Note: While it is possible to apply these formulas to an entire sequence (e.g. 1 and 12), the first and last items never change positions. This arguably makes renaming them unnecessary.
Furthermore, these should work for any even (not odd) number of items/positions (4 or greater), assuming your file names are in order (e.g. 1 to 12). So for your original examples:
Temp Item 2 becomes (2 * 2) - 1 = Item 3
Temp Item 7 becomes (7 * 2) - 12 = Item 2
Temp Item 8 becomes (8 * 2) - 12 = Item 4
Thus, the formulas given can potentially be the basis for batch (or other scripting) solutions. However, there are a couple of other things to be aware of if you decide to use them as such...
Sorting (as alluded to above) can have practical consequences in things like scripts, as items returned "out of order" by Windows will "break" the formulas given. Particularly:
Windows sorts names in lexicographical order by default. This means items that don't have a
0 in front of single digits (e.g. image_1.jpg vs. image_01.jpg) won't appear in (natural) order when returned directly by Windows. That is, they will be returned as e.g.:
cropped_1.jpg, cropped_10.jpg, cropped_11.jpg, cropped_12.jpg, cropped_2.jpg, etc.
Certain words and phrases (such as
- Copy) in file names can also affect the order in which file names are returned.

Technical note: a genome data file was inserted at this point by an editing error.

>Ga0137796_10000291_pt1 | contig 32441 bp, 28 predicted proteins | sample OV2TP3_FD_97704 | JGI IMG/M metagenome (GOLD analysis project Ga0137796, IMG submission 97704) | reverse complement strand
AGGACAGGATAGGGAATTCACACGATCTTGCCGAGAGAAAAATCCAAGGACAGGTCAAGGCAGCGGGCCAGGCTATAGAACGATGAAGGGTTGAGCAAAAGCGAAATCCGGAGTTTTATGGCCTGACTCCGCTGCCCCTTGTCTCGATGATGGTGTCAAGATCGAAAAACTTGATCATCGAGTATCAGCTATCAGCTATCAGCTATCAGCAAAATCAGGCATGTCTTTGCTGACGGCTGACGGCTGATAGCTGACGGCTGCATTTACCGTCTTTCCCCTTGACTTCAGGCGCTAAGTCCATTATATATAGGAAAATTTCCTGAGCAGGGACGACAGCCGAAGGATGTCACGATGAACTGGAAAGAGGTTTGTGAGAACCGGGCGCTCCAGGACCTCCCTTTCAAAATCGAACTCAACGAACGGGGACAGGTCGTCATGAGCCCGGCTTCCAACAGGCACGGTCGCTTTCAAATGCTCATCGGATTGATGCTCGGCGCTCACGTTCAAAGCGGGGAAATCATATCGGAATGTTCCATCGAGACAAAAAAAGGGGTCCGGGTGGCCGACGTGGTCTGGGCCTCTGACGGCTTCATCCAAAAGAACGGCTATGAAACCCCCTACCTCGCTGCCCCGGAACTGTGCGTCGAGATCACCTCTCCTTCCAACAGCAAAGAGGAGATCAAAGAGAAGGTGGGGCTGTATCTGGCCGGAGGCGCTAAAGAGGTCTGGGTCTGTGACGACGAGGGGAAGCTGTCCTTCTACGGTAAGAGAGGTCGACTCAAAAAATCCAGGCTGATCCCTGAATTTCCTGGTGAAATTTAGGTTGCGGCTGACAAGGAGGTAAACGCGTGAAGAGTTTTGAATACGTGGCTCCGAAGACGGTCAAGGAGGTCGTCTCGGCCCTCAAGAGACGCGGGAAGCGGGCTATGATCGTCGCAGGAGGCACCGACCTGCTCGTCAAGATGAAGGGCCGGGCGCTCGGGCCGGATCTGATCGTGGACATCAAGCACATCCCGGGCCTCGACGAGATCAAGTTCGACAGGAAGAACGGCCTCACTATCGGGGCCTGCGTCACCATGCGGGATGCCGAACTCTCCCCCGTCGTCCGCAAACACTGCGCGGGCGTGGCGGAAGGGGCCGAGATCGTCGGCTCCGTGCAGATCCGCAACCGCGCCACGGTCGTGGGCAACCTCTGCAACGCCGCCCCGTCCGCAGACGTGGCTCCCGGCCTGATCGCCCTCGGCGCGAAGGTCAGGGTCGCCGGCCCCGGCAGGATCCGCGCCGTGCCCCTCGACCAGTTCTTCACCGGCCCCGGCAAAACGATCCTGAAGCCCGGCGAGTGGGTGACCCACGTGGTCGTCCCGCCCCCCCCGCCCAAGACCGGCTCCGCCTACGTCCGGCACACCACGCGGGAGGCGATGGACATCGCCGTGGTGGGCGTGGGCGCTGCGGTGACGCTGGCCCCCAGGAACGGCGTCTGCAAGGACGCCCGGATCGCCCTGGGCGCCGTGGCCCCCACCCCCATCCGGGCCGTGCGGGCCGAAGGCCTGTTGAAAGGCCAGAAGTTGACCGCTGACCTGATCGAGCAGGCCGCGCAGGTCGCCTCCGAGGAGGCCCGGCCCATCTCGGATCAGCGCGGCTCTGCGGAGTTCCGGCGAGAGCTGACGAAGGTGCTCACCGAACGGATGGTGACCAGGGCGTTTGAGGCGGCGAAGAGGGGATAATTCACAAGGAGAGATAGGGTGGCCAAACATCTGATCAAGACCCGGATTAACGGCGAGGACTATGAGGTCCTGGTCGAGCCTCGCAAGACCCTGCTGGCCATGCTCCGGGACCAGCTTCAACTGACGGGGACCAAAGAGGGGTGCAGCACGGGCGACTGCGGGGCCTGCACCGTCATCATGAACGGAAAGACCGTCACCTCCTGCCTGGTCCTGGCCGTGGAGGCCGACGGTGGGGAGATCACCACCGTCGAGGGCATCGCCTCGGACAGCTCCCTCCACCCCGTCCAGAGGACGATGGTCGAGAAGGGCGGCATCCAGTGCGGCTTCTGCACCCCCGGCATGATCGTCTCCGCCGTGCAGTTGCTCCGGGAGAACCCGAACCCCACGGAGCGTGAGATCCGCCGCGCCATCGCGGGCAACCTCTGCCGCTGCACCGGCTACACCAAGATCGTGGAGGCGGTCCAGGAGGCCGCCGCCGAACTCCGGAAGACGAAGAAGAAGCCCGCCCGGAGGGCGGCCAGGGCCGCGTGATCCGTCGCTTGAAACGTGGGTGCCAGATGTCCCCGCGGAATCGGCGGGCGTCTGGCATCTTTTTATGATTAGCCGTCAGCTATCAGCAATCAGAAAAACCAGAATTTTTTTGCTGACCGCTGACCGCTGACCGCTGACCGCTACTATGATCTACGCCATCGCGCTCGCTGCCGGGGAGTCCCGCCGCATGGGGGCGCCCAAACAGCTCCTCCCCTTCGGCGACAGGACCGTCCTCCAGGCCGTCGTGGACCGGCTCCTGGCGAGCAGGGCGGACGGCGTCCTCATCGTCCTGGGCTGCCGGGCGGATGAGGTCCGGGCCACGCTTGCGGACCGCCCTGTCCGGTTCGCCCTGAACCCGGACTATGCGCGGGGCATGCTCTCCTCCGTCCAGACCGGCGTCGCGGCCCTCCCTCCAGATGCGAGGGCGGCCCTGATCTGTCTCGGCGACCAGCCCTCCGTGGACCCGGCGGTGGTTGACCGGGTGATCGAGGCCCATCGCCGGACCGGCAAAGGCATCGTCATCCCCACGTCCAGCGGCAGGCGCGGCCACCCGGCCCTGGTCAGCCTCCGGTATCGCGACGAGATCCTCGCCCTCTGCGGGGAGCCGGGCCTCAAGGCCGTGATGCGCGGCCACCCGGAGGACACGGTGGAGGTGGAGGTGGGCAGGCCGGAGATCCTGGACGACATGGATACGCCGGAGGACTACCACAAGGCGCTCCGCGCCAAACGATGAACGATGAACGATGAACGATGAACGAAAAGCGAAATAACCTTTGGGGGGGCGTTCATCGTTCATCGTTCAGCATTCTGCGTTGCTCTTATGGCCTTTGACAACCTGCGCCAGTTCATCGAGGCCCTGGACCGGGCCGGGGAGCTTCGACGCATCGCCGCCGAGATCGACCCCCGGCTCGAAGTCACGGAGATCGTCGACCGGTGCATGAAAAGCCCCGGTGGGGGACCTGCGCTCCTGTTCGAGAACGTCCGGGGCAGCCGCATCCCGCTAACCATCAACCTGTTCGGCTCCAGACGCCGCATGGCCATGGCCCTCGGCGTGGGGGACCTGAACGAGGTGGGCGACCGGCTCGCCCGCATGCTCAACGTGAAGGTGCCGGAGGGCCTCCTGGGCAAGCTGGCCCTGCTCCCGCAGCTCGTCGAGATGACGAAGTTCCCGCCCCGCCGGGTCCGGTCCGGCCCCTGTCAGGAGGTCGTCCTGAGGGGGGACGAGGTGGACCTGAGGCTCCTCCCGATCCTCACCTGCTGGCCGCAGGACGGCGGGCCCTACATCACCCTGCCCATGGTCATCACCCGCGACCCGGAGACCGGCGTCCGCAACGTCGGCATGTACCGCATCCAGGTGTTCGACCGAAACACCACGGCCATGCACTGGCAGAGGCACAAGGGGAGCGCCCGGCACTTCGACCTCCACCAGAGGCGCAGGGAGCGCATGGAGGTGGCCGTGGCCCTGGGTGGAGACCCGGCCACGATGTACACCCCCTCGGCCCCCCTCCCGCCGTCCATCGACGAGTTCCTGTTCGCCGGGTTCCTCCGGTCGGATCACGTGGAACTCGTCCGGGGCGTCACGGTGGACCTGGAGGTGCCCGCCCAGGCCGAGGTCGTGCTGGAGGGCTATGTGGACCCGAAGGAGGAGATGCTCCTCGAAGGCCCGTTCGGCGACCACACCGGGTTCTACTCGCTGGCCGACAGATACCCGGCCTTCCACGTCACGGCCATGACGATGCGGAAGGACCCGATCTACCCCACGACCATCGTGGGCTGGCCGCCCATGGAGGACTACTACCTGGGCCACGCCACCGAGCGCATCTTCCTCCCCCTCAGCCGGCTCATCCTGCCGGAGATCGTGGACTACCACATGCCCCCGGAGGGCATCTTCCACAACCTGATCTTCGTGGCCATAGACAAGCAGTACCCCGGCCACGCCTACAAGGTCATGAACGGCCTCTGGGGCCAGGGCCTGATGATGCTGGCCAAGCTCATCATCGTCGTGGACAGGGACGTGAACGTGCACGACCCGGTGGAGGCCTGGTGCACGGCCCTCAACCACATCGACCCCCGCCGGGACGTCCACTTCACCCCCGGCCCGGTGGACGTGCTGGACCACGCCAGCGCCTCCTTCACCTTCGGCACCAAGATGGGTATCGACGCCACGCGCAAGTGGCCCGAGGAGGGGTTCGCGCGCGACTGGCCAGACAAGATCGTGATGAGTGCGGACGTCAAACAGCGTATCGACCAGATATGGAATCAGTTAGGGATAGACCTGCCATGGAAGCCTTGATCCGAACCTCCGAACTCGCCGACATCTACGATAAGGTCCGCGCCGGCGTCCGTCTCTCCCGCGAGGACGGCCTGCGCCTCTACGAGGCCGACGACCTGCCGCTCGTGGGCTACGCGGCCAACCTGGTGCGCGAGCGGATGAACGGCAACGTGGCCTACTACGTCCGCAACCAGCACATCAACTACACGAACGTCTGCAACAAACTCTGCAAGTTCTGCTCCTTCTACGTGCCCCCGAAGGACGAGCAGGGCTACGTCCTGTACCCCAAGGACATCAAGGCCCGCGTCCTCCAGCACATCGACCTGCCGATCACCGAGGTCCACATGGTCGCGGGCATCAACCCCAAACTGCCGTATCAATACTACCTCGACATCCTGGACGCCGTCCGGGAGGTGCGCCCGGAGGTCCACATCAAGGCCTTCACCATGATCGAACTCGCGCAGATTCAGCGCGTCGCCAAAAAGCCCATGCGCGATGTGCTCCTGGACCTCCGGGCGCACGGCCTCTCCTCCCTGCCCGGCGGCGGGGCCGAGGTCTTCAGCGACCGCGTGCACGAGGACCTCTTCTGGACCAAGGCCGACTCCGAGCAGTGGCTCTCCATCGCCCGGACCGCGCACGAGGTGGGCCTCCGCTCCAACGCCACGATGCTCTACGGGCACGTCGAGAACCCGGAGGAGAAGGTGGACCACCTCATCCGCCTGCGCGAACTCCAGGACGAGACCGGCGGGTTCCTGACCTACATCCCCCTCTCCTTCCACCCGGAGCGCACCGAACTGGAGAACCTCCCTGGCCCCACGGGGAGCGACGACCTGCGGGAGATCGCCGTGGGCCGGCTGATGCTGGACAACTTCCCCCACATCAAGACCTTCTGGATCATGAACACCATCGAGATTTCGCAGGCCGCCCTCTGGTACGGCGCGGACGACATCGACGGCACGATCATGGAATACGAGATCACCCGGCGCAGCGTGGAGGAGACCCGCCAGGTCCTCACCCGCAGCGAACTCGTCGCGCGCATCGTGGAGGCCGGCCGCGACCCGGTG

If you use the formulas above, make sure to
0-pad single digits in your file names and remove things like
- Copy (or otherwise take steps to mitigate these issues).
Loops/Counters Starting With 0
If you are using a language that starts counting with
0 (for instance, in loops), then this can change the formulas slightly:
- Items up to the "halfway" point (e.g. 1-5) :
(Position_N * 2)
- Items beyond the "halfway" point (e.g. 6-10):
(Position_N * 2) - (Total_Items - 1)
Remember that, counting from 0, 12 items would run
0, 1, 2, 3, 4, 5, 6, 7, 8, 9, 10, 11.
A Python Script
If you are interested, I have written a small, (likely terrible) Python script for Python 3.x (tested with 3.6.4), which can be used from the command line to rename arbitrary files which are in sequence (e.g. cropped_01.jpg ... cropped_XX.jpg) to the order specified in your question. You will need to have a copy of Python installed if you decide to try it out.
Doesn't read from text files for information (so no specifying a list of files at this time). Likewise, an image/file name prefix and extension are required at the command line.
As is, the script expects file names to be returned in the correct order automatically (see Windows and
There is an option to use a third-party module called
natsort (installed with e.g.
python -m pip install natsort) if your items are not
0-padded. However, you need to uncomment line 13 (
from natsort import natsorted) and line 105 (
item_list = list(natsorted(item_list))) in the script after installing
natsort to use this option.
To be clear, "uncomment" means remove the
# and leading space at the beginning of the line. Additional instructions on usage are included with the script.